Mother’s Day will have passed by the time I finish writing this, but I’ve spent all day trying to come up with the right words.
I write a lot about my dad’s side of the family. I know a lot about them, but my mother was an extremely private person who never said much about herself. The week before she died, she hinted that some of her people may have been moonshiners. I don’t know if it’s true, but it makes for a good story. My mom liked a good story.
She was one of nine children, the oldest girl, and spent most of her life taking care of other people. I know she was proud of her siblings. She talked quite a bit about her twin brothers. Being the oldest, she probably had to keep them in line, and from what she said, they were a handful. She said she remembered them riding their tricycles in the house in the middle of the night.
She and her brothers and sisters attended a small one-room school near Shady Grove. The twins tormented the poor teacher by throwing firecrackers in the potbelly stove. Just as the teacher prepared to stoke the fire, the firecrackers exploded and just about scared her to death. They boys escaped punishment by climbing out the window.
My mom was never that mischievous although I remember her telling me stories about the Bell Witch. My maiden name is Bell, and those stores were passed down through the other side of my family. My greatest fear was that Old Kate, another name for the Bell Witch, would visit me at night and yank the covers off my bed as she had done to poor Betsy Bell. Old Kate also had a habit of knocking on the walls. My bedroom was on the other side of my parents’, and sometimes after telling me a story about the Bell Witch, my mom would knock on the wall and then giggle. I usually ended up sleeping between them that night.
When she and my dad were dating, my dad’s younger brother went along with them and sat in the backseat. It was my mom’s idea to put him out of the car at the graveyard and make him walk home by himself.
At least I know where my mischief comes from.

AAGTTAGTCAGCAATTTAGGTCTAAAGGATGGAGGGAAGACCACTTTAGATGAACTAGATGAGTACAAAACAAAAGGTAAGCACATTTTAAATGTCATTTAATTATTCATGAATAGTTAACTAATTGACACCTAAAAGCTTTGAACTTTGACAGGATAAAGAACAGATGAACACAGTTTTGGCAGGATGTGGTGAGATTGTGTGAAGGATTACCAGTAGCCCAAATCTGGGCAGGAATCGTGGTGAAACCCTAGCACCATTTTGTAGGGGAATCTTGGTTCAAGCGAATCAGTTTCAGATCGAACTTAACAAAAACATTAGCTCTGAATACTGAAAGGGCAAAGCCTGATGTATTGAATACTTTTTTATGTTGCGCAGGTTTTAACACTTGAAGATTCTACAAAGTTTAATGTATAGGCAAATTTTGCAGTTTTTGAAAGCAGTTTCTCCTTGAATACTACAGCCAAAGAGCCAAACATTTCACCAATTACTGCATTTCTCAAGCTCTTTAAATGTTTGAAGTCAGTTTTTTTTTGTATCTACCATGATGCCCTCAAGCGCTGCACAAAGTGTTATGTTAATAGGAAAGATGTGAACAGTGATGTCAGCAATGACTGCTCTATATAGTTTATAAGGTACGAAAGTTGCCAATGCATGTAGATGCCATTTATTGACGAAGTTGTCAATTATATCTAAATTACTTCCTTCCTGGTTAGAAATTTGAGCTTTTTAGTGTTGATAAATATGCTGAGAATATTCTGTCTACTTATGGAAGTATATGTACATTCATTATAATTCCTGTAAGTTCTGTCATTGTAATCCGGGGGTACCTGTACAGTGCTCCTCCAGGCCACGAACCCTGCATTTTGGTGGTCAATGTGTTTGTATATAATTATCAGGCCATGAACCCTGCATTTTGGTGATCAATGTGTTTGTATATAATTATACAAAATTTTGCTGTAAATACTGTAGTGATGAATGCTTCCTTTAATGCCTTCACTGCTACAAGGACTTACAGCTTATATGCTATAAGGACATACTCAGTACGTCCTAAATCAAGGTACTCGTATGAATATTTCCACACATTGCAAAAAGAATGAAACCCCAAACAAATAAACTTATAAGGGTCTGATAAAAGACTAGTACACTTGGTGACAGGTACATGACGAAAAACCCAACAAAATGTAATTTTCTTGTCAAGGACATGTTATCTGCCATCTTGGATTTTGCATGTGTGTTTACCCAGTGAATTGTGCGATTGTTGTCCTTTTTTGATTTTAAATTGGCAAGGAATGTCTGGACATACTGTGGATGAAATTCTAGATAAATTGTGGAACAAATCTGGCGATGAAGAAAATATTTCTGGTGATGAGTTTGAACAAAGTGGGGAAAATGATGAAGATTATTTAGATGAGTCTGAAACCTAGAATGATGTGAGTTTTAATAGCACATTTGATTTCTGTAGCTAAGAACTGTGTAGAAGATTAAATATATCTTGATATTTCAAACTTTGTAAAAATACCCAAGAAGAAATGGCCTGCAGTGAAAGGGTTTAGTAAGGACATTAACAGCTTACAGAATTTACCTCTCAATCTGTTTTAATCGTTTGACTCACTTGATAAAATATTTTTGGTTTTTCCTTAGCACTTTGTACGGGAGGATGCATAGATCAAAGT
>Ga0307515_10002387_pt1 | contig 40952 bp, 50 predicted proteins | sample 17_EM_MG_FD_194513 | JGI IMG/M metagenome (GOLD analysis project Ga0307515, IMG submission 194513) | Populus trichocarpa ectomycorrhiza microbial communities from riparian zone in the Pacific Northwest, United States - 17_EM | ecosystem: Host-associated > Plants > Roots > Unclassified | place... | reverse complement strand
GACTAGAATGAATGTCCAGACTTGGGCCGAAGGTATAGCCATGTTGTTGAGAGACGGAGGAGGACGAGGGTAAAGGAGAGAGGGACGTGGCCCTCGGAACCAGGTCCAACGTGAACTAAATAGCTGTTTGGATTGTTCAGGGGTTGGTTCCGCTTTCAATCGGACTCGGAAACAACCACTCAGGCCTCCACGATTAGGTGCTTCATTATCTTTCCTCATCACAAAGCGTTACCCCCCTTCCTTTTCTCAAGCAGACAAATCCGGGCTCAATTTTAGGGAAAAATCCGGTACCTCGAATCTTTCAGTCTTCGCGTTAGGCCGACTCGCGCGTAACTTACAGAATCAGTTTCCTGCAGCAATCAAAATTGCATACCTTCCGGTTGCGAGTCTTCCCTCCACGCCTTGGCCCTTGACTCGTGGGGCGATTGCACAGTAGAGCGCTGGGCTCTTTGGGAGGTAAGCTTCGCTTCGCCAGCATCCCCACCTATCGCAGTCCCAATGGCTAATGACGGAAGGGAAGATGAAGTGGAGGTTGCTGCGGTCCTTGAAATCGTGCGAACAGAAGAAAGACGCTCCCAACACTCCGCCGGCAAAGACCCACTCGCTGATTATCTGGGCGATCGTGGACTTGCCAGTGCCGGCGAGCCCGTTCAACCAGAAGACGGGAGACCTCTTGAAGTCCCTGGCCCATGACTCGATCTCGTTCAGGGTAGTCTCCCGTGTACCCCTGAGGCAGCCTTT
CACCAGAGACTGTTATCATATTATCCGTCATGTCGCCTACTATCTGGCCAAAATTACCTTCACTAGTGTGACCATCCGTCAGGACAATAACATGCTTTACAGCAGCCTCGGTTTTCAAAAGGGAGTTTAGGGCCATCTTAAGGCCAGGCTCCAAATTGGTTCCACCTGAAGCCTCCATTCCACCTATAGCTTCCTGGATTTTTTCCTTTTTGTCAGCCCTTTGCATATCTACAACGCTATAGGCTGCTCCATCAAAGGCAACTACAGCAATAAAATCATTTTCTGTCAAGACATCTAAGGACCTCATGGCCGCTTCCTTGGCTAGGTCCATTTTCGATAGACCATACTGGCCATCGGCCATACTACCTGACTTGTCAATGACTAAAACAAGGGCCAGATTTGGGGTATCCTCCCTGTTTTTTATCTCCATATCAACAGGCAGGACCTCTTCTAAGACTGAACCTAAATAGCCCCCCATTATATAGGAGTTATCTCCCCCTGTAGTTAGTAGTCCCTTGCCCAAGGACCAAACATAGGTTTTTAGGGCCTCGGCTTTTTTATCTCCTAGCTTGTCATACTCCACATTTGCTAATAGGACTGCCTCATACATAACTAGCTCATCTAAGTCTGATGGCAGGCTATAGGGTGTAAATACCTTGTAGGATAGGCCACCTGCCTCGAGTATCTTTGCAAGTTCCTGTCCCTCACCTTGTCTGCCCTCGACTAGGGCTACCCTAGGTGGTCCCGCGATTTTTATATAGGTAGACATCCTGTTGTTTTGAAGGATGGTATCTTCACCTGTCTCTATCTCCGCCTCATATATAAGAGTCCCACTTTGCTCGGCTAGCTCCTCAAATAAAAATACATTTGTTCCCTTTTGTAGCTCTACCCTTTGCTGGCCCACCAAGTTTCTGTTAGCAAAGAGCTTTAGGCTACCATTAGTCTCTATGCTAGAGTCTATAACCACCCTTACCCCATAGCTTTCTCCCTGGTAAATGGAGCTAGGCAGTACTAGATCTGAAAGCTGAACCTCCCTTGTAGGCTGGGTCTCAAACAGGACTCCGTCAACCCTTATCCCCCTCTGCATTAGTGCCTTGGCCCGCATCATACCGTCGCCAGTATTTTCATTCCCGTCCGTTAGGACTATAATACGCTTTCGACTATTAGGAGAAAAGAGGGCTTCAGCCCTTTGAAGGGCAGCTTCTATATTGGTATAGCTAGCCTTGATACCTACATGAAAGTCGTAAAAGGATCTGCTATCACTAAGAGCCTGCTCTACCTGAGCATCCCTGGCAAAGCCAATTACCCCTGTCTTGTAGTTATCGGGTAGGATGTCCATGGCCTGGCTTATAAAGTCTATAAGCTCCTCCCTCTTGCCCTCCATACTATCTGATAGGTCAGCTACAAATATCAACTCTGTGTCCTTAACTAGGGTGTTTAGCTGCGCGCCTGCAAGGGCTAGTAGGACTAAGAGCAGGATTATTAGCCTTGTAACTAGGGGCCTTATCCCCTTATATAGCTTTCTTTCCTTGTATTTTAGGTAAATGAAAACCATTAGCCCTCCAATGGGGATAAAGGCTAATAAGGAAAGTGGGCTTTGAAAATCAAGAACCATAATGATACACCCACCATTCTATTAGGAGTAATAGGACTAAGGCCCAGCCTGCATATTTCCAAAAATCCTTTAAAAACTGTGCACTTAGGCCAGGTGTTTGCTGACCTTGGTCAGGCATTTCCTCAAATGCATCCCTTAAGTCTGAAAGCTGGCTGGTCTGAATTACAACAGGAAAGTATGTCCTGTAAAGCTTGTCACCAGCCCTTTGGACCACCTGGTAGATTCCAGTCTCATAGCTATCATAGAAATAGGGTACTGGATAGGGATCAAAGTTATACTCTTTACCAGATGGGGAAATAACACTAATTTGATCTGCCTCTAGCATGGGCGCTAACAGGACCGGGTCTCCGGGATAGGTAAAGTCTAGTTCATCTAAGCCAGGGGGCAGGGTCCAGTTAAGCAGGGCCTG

My mother was overly cautious and fearful to the point of making me fearful of just about everything. But that was just her way. She knew all about spider bites and worm bites and bee stings and a myriad other things. All of my aunts and uncles on my dad’s side of the family used to call her up for advice about everything. She knew everything. She really did.
Her strongest advice to me ever was, “Actions speak louder than words.” She was right. People may say one thing, but you can always tell a lot about people’s character and true motivations by what they do. Now that I’m older that advice means so much more to me.
My mom was smart. She never went to college, but she could fix anything. She could make anything work. She understood how anything worked.
And she was super neat. After I was born, she never worked outside the home, but she never let up a bit working at keeping her house in top-notch order. She hung every item in the closet perfectly straight with the hangers a uniform distance from each other. Her refrigerator was spotless, and so were her floors.
When she packed my lunches for field trips, she wrapped my sandwiches in wax paper and then wrapped them again in aluminum foil, folded to perfection. The bag was so heavy with goodies—she didn’t want me to go hungry—that it almost overflowed.
Everything she did was to perfection—and beyond.
I guess that’s why I’m a perfectionist. But I’m working on loosening up. (I still like things organized and neat and clean. I get distressed when they’re not.)
Above all, I’ve always wanted to make my mom proud. I think I did. She kept a scrapbook of all my awards and accomplishments from grade school up, my perfect attendance certificates, newspaper clippings from the math contests I attended, my softball pictures and trophies, and all the things I’ve had published, especially my Chicken Soup for the Soul story. I think she liked that one the best. She always supported my writing.
I hope I made her proud.
Happy Mother’s Day.